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Obama artist pleads guilty to vandalism

Obama artist pleads guilty to vandalism

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Associated Press

BOSTON -- The artist who created the "Hope" poster of President Barack Obama was sentenced to two years' probation Friday after pleading guilty to three vandalism charges. Prosecutors dropped 11 other charges.

Shepard Fairey pleaded guilty in Boston Municipal Court to one charge of defacing property and two charges of wanton destruction of property under $250, all misdemeanors.

The 39-year-old Los Angeles street artist must pay $2,000 to a graffiti- removal organization and cannot possess tagging materials -- such as stickers or paste -- in Boston except for authorized art installations. He also must tell officials when he plans to visit Suffolk County, where Boston is located.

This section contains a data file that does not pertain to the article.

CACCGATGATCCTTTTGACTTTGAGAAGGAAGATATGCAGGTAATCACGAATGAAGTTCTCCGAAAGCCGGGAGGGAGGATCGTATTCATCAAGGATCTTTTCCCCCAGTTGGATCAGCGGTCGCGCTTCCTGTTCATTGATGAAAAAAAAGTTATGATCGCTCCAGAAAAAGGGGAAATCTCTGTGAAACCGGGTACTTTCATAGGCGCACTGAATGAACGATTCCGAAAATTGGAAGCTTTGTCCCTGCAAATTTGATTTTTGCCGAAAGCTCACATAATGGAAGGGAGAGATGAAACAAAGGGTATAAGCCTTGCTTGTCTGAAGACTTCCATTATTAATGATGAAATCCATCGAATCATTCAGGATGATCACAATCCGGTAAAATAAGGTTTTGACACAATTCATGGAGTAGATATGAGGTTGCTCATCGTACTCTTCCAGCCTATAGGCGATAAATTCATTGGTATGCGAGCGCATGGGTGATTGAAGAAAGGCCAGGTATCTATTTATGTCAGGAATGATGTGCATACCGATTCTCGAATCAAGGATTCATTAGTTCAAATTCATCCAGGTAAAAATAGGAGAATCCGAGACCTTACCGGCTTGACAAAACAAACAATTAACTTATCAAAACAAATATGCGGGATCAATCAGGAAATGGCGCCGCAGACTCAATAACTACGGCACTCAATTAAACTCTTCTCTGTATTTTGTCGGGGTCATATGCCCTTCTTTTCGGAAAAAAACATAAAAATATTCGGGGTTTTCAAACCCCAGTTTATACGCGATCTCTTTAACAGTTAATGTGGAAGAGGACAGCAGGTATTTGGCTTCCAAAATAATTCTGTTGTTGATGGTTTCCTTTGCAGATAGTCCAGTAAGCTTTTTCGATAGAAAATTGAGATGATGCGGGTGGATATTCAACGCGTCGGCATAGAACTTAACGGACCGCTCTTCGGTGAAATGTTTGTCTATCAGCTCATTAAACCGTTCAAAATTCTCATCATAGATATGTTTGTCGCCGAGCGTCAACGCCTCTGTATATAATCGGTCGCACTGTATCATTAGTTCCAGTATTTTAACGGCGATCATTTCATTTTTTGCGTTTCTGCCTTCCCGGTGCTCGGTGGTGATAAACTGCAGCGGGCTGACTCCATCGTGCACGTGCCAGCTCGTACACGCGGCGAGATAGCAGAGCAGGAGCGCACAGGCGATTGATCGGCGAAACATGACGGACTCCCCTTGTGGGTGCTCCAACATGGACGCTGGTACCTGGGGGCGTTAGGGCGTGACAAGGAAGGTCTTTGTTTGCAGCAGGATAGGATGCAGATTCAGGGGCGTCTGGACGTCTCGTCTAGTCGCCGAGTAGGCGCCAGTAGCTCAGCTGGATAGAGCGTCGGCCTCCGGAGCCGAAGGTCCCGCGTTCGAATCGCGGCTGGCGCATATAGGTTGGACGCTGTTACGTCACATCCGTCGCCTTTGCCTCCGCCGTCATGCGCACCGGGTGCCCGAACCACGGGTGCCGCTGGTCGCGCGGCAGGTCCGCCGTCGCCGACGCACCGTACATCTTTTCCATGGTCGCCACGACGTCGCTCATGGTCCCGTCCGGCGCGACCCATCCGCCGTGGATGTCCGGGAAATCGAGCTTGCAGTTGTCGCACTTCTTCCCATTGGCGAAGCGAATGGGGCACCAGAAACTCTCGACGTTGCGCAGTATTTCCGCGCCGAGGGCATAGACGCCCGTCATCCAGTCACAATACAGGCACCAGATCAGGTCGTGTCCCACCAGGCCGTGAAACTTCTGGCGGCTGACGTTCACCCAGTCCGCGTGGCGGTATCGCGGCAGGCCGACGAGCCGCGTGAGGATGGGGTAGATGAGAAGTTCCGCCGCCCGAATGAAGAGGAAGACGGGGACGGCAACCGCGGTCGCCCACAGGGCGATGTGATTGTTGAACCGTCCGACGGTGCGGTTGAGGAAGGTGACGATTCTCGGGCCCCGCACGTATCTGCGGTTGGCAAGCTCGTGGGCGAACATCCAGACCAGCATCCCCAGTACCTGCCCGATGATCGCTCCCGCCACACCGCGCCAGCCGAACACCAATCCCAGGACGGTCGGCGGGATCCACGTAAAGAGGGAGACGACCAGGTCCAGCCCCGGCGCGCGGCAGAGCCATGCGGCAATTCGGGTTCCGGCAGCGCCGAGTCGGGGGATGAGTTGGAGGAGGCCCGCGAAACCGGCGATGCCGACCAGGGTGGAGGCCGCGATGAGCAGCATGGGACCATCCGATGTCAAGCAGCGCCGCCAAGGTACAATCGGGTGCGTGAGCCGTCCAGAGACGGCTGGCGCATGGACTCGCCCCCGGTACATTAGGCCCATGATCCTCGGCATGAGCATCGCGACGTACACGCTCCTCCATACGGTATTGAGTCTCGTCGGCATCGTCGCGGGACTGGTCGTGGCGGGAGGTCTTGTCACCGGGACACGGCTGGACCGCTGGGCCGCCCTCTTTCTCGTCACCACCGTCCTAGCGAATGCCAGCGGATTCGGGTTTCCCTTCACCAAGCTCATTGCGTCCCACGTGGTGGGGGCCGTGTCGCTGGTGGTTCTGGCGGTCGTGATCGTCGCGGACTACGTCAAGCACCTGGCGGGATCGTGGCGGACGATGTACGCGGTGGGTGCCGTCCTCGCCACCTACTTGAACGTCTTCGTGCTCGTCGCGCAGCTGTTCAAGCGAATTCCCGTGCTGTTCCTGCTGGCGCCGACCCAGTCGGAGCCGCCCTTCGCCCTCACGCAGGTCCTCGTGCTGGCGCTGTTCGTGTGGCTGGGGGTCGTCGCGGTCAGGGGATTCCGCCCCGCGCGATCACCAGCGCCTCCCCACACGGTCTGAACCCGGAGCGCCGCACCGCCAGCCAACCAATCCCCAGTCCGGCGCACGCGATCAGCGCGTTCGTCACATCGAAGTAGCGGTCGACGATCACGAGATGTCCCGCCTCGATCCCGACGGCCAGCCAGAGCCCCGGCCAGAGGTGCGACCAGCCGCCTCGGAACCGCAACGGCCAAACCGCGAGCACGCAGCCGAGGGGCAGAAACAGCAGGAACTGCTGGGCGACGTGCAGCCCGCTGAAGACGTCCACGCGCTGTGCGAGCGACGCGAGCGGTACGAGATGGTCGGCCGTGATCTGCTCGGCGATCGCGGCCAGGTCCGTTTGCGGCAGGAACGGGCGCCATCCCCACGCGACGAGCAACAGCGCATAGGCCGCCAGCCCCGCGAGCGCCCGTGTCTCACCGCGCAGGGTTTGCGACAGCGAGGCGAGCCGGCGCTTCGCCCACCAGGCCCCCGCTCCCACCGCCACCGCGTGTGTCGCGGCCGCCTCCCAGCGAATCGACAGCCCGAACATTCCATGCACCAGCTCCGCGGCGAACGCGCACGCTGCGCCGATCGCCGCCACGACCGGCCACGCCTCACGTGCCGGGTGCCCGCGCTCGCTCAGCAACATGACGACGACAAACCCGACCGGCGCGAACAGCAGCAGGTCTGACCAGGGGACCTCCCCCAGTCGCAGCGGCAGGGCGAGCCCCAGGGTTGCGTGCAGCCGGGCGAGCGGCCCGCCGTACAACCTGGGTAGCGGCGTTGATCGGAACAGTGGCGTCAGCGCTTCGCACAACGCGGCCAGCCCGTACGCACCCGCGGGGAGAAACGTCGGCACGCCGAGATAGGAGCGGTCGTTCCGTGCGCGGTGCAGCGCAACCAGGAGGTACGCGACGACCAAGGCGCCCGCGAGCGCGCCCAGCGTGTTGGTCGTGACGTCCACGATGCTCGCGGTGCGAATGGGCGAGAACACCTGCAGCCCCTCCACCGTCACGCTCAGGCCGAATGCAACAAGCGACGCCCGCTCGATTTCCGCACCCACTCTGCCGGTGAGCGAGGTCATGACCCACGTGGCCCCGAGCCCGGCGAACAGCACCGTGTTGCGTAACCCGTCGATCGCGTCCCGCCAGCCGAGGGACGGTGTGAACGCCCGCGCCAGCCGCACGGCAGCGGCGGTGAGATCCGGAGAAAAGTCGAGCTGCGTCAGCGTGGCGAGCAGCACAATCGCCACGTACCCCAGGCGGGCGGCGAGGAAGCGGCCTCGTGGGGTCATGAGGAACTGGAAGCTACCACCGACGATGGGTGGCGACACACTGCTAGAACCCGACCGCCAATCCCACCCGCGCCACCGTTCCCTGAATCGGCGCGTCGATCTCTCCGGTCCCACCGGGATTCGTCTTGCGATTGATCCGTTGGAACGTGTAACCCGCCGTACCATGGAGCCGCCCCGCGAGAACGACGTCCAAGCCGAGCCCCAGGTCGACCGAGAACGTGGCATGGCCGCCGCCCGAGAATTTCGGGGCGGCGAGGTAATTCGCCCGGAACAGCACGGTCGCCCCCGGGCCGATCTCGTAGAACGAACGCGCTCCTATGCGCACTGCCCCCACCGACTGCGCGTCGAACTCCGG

Fairey was arrested in February when he was in Boston for an event kicking off a solo exhibit at the Institute of Contemporary Art. The arrest came three days after he failed to appear in court on a charge of placing a poster on a Boston electrical box in September 2000.

In the plea deal, Fairey admitted to the 2000 incident and two others last January: placing a sticker on the back of a traffic sign and placing a poster on a private condominium building.

In a separate case, Fairey and The Associated Press have sued each other over the "Hope" poster, which Fairey's lawyers acknowledge was derived from a photo taken for the AP.

The AP has said his uncredited and uncompensated use of the image violated copyright laws. Fairey says he didn't violate copyright law because he dramatically changed the image.

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